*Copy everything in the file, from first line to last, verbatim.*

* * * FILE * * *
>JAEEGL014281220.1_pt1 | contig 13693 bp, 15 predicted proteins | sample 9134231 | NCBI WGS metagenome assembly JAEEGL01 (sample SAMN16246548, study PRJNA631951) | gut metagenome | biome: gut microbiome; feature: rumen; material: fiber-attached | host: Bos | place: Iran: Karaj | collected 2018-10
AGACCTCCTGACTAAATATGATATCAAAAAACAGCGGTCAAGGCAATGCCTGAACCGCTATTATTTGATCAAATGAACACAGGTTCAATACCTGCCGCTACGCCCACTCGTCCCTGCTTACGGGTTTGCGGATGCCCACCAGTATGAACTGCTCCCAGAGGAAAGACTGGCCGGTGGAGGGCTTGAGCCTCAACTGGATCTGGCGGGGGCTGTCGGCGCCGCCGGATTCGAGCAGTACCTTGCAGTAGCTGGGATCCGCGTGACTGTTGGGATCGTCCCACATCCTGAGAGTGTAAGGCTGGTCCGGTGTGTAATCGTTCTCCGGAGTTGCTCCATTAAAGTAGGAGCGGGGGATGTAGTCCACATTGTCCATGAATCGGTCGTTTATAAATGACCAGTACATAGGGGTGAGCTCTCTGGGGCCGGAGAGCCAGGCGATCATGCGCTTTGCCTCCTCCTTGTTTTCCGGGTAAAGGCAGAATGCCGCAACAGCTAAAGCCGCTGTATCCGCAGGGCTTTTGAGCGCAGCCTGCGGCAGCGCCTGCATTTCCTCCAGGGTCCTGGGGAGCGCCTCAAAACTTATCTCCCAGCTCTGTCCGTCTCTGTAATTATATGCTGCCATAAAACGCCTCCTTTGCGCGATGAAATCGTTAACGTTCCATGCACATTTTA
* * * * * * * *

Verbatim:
>JAEEGL014281220.1_pt1 | contig 13693 bp, 15 predicted proteins | sample 9134231 | NCBI WGS metagenome assembly JAEEGL01 (sample SAMN16246548, study PRJNA631951) | gut metagenome | biome: gut microbiome; feature: rumen; material: fiber-attached | host: Bos | place: Iran: Karaj | collected 2018-10
AGACCTCCTGACTAAATATGATATCAAAAAACAGCGGTCAAGGCAATGCCTGAACCGCTATTATTTGATCAAATGAACACAGGTTCAATACCTGCCGCTACGCCCACTCGTCCCTGCTTACGGGTTTGCGGATGCCCACCAGTATGAACTGCTCCCAGAGGAAAGACTGGCCGGTGGAGGGCTTGAGCCTCAACTGGATCTGGCGGGGGCTGTCGGCGCCGCCGGATTCGAGCAGTACCTTGCAGTAGCTGGGATCCGCGTGACTGTTGGGATCGTCCCACATCCTGAGAGTGTAAGGCTGGTCCGGTGTGTAATCGTTCTCCGGAGTTGCTCCATTAAAGTAGGAGCGGGGGATGTAGTCCACATTGTCCATGAATCGGTCGTTTATAAATGACCAGTACATAGGGGTGAGCTCTCTGGGGCCGGAGAGCCAGGCGATCATGCGCTTTGCCTCCTCCTTGTTTTCCGGGTAAAGGCAGAATGCCGCAACAGCTAAAGCCGCTGTATCCGCAGGGCTTTTGAGCGCAGCCTGCGGCAGCGCCTGCATTTCCTCCAGGGTCCTGGGGAGCGCCTCAAAACTTATCTCCCAGCTCTGTCCGTCTCTGTAATTATATGCTGCCATAAAACGCCTCCTTTGCGCGATGAAATCGTTAACGTTCCATGCACATTTTA